What’s going on with Two Pages a Week?

Two Pages a Week is currently going through a redesign. Soon it will be easier to browse all the scripts and see all the short films that have been made. Once the new design is live I will post all the new films to the site, sorry it has taken me so long to get to it.

In the meantime why not browse the Script Index or read my top five scripts?

Gravediggers – Something smells rotten in the state of Denmark. Two familiar gravediggers have a chat at the end of a busy day.

Touch – A young woman has retreated from society because she freezes everything and everyone she touches.

Taste – In a mysterious patisserie, pastry chef Dulcia sells quick fixes and solutions to an array of problems.

Smell – A strange detective surveys the scene of a murder.

Last Drink at the Urbis Club – Mr. Melville and Okuma have come to the mysterious Urbis Club for a drink, but one of them has some business to attend to.

Film: Mugged!

The first guest script has been made! Alexa Brown’s script Mugged! has been made by Elizeth Labega from California. Hope you like it.

Firstly, here’s Alexa:

I am delighted that my first two pager, Mugged, has been made into a short film. I wrote it after thinking about all the seemingly vital (but ultimately unimportant) things I carry about with me and how I would hate to lose them. Talking to Zee, the director, I realised how UK-specific parts of the dialogue were: the brand names and turns of phrase that were a mystery to US ears. So she and I had a fun time adapting the script a little from the original printed version.

Zee and the cast have done a fantastic job – I hope you enjoy it too!

and Here’s a few interesting notes from Elizeth:

This was my third non-documentary short film. The horse head mask and NERF guns during the credits are references to my two earlier short films.

My “storyboards” consisted of stick-figures drawn on the back of business cards.

This was my first time making a non-documentary film that was a) written by someone else and b) featured dialogue.

Penelope was originally going to be the mugger.

I was hoping for an overcast day so I could shoot it during the day and try to make it look like nighttime. Overcast days are common here on the central coast of California, but on shooting day Mother Nature had plans and the sun came out with a vengeance!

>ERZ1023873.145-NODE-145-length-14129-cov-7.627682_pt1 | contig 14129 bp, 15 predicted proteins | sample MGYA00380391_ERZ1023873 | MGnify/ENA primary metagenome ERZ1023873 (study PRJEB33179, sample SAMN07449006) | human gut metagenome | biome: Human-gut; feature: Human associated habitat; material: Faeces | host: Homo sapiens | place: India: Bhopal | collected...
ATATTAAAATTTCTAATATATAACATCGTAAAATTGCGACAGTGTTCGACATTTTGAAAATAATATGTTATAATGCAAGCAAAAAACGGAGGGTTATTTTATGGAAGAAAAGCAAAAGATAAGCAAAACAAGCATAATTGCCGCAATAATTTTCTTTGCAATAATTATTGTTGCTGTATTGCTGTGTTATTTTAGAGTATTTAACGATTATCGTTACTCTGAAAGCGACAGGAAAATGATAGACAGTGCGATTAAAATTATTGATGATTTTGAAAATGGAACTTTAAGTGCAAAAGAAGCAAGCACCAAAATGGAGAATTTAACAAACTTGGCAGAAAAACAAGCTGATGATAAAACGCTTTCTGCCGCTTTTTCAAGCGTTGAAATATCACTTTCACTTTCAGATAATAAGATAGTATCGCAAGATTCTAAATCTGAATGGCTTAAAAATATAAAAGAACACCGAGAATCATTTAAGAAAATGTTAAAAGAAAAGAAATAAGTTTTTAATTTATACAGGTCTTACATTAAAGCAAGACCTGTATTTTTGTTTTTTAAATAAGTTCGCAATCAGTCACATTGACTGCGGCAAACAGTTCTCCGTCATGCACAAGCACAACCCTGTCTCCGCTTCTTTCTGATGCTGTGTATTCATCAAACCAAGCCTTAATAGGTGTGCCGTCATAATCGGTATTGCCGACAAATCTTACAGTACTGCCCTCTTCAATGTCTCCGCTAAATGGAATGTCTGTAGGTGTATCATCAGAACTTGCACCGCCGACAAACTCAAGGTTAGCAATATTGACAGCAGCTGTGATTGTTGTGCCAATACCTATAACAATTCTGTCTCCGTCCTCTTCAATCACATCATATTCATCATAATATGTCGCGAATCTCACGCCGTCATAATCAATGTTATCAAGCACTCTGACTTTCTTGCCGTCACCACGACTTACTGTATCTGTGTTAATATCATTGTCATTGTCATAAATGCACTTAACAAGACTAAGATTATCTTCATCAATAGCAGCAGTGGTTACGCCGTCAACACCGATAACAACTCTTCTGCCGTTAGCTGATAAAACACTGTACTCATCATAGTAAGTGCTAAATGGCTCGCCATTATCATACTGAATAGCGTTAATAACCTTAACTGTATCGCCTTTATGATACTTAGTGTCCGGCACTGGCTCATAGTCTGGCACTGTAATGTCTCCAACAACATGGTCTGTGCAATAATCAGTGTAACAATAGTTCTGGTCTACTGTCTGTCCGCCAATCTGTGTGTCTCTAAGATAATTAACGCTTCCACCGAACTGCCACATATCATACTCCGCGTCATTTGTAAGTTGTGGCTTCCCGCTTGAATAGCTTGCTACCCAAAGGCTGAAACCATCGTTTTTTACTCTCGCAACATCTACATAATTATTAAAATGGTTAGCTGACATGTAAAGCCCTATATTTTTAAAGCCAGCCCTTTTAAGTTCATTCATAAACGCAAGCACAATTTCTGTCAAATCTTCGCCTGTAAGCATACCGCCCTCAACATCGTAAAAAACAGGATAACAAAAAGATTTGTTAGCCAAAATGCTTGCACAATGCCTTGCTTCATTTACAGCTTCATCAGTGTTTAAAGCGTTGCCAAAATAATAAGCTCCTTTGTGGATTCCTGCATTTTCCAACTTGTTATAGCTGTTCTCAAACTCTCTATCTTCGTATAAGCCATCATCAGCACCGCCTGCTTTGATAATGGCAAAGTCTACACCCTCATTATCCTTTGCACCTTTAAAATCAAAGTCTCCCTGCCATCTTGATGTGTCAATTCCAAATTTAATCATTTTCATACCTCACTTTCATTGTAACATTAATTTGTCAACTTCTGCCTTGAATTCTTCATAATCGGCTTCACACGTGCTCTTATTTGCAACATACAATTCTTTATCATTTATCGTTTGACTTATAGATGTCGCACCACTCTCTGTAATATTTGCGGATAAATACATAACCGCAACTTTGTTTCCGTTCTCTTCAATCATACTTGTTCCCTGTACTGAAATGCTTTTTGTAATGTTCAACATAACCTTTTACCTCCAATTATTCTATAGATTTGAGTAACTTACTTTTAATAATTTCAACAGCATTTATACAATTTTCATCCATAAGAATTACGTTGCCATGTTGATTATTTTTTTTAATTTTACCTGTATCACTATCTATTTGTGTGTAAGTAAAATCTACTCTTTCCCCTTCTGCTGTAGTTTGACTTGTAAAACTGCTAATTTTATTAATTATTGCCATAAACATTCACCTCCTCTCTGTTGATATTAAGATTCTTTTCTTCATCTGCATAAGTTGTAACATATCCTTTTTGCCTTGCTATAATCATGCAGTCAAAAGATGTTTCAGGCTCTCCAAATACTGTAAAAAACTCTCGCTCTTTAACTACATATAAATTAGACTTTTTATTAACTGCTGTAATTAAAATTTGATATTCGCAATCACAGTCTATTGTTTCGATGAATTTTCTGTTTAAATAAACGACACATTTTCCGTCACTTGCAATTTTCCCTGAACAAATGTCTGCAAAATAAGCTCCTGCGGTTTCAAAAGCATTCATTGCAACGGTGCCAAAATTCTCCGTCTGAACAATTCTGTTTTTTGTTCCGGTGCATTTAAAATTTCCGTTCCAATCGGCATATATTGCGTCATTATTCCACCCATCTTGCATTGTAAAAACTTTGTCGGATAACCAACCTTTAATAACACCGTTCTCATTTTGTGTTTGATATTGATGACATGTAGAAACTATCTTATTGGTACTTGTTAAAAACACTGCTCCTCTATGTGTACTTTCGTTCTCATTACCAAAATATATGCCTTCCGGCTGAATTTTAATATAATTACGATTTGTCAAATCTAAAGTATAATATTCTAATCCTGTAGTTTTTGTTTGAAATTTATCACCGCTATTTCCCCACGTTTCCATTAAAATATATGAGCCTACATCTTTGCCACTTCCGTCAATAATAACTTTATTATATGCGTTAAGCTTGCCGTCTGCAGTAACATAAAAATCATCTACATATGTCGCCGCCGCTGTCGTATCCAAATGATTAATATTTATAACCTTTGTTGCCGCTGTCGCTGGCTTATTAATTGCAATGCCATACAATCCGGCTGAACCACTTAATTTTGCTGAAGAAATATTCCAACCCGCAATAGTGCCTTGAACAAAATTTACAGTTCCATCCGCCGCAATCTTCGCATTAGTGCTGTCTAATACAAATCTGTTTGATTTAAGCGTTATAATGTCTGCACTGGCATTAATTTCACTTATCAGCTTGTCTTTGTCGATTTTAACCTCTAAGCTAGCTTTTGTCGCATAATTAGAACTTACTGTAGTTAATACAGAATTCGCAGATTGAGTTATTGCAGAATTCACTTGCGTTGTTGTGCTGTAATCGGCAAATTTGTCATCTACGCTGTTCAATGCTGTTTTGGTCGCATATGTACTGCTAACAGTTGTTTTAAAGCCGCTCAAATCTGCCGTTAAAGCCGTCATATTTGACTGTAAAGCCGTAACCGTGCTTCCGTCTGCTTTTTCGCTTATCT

At the last minute I got Clarke to help me out and be the mugger. He didn’t have much time to look at the script.

In addition to writing the script Alexa Brown was a cultural interpreter and helped me Americanize the story, otherwise I would have had the actress pull an oyster shell from her bag. I didn’t know that an Oyster is a public transportation card in London. Hahahaha!

Everyone involved in making this short film had fun!

Where are all the new two-pagers?

Hi all,

You have probably noticed that there hasn’t been a new script for a while now. This is because I have been busy finishing off a webseries, working hard on a new draft of a feature spec and developing a new pilot and a new feature. The weekly scripts will be back soon, probably the new year. In the meantime why not catch up on any scripts you’ve missed or leave a comment on your favourites (or least favourite)?

Hope you all have a merry Christmas!


Téja’s Top Ten: Part Two

Here, as promised, is the second part of Téja’s top ten. Thanks again Téja!

It’s Wednesday! And with Robert Lee in the air somewhere over our globe en route to a new life in Australia, it’s time for my final Top Five Two Pagers! I have to admit these were tough to put into any kind of order because I love them all, and I surprised even myself with a couple of more recent works trumping older favourites. Hope you like them too 🙂

#5 – The Sleeping Beauty
The sentimentality in this script makes me hold my breath…and then an instant later it takes me completely by surprise. Perfectly toned and paced, this little story fits wonderfully into the two page format, and would make in incredible festival short. In an early draft it was set in an old lighthouse, and that sense of barren isolation is the only thing I miss.

#4 – Last Drink At the Urbis Club
I am still amazed at the richness of setting and costume, such wonderful characters and an entire mythology encapsulated in two short pages…so many possibilities for layers upon layers of meaning infused into the making of this as a film, and again I think it could be a real hit at the festivals. I love the premise, the richness of the world, the understated not-over-explained nature of the plot. And bizarrely, this would probably be the easiest script on my Top 5 list to actually film…

#3 – Chromathymia
One of the earliest Two Pagers, this grabbed my heart the minute I read it, and ever since it has been my #1. But much to my surprise, when I first started to make my Top 10 I re-read all of the shortlisted scripts, and it became clear how much Robert Lee has developed as a writer since then. I still love the concept here, the visual nature of the film and the insight into the whimsical way that Rob sees the world, but I now also think that the dialogue and the tricks themselves could use a little refresh to bring them up to standard.